A Hero by Anthony Beyer


A Hero by Anthony Beyer

Beuty has the highest regard for Irish people. He was born in Galway City and spent his early years there as a child. He is described by his great grandfather as a “very clever and learned man”. It is said that beauty was the one person who taught Joseph Curley how to count and how to spell. A curious fact is that beauty was the first person to use the term “books” in Ireland. Although his abilities as a teacher were impressive, his greatest claim to fame came from a more mundane route-writing love letters to his wife, which he received every week.

When his marriage to Elisabeth came to an end, Beuty resolved to write her a love letter every day. This was a difficult task for him as his head was full of ideas on how to write to his beloved. To make matters worse, his father died just before their wedding, and his new bride became very disappointed with his lack of ability to write. For this reason, Beuty must have assumed that his dream of being a famous and accomplished writer had finally come to nothing.

But his luck changed when his young son died in a car crash. For many years, Beuty carried the guilt of the boy’s death in his heart, but his situation changed when his son’s killer was put to death by a hanging. Inevitably, this discovery impacted his mind and he began again, devoting his life to writing. But this time, he had his father’s support. And in his quest to write books, he hired many ghost writers to help him.

By this time, Beuty’s career was full of success. He had written ten best-selling novels, two of which have made him a truly famous figure. But it wasn’t until he received an award for a book-recognition ceremony at his own funeral, that he realized his true destiny. There he was seated alongside his own mother, looking deeply at the award as he learned of his overdue promotion to editor-in-chief of the Irish Times. As he read the obituary, he was overcome with inspiration.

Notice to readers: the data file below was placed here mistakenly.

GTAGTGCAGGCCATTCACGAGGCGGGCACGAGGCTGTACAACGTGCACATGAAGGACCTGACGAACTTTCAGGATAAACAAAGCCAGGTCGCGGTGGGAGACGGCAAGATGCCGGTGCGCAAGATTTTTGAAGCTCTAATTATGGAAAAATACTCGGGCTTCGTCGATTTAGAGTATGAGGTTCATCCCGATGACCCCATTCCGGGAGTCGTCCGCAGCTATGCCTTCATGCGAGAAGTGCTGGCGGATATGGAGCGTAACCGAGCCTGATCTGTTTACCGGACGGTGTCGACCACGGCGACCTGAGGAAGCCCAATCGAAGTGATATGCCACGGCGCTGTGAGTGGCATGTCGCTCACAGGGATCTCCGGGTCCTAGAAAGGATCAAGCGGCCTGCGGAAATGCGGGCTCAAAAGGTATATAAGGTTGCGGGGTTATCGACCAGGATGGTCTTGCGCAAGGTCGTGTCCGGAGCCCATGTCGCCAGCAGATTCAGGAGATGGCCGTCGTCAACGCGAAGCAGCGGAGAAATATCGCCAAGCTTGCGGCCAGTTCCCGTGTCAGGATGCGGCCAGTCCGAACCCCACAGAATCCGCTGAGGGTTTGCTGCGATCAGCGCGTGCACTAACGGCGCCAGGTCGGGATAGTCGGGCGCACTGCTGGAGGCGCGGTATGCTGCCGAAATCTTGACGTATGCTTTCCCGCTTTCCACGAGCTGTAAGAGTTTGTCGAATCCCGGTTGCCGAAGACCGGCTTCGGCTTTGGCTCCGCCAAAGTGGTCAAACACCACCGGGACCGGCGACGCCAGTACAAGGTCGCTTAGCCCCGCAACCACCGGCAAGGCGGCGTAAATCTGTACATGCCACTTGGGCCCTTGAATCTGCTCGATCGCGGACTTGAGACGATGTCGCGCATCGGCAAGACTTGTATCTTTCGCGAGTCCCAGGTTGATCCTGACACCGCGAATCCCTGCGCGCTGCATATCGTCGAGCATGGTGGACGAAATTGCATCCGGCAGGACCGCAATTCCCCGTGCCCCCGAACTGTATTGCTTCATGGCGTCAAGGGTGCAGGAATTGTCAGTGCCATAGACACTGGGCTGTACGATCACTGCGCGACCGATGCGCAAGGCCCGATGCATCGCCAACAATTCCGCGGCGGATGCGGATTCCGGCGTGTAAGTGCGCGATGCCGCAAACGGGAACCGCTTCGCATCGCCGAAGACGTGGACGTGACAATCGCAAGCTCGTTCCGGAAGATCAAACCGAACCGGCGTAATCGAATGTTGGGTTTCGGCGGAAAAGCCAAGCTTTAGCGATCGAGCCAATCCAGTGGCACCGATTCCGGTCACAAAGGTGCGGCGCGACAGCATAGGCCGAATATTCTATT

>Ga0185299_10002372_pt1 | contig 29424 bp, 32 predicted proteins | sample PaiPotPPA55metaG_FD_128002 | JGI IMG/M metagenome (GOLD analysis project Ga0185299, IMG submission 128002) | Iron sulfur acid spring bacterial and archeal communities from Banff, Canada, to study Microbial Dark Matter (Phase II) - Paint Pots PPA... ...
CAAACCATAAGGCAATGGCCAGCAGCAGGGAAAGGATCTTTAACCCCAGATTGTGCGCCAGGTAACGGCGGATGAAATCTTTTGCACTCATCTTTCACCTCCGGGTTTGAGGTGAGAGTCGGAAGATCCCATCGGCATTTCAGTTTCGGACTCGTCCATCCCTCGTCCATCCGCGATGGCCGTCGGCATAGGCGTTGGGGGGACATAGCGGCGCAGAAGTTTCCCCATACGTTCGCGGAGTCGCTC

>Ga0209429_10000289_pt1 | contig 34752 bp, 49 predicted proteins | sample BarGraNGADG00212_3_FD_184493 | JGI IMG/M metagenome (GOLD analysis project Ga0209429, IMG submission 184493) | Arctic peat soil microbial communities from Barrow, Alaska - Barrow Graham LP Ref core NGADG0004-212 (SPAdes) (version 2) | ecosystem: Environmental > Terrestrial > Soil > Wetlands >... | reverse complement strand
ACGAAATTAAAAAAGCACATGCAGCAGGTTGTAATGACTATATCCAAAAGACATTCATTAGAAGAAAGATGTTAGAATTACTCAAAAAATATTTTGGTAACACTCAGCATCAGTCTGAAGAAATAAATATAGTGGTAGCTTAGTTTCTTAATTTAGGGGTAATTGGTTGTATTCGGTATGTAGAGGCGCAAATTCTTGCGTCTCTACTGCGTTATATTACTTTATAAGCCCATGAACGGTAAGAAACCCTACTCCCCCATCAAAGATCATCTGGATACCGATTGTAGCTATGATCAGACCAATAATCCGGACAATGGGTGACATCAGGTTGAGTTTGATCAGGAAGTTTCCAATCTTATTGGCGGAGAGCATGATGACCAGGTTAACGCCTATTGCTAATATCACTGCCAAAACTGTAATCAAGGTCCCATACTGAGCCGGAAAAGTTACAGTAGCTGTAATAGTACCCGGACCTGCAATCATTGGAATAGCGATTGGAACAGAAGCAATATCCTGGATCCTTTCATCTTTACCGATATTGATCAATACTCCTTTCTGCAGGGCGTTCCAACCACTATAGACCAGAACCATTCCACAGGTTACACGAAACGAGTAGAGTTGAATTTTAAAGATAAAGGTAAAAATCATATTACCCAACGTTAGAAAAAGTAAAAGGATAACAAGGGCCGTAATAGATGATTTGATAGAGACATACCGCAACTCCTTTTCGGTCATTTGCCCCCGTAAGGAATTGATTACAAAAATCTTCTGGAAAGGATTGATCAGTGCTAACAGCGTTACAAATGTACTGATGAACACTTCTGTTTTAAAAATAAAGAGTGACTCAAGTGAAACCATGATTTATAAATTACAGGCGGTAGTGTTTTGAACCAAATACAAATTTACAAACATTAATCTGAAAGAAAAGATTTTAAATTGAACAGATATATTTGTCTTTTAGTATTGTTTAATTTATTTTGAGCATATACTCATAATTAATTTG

Two weeks later, he traveled to the United States on a book tour. Upon arriving, he immediately contacted a translator and a copy editor. Together they edited his memoirs, printing up the final copy just days before he departed for his own good health. A few short weeks after his death, Beuty was cremated following a public viewing at the local funeral home. His ashes were then given to his mother along with the other ashes from his first family, where his second family could begin their search for a new hero.

Beuty’s story is a great example of what can be achieved by following your dreams. Following your own dreams does not have to mean that you quit your job or sacrifice your personal relationships. And you will always find other people who are willing to support you and assist you in your endeavors. You may never see these people in person, but they are out there. Beuty’s courage in standing up for himself and reading his thoughts and ideas through to this day serves as an example to us all.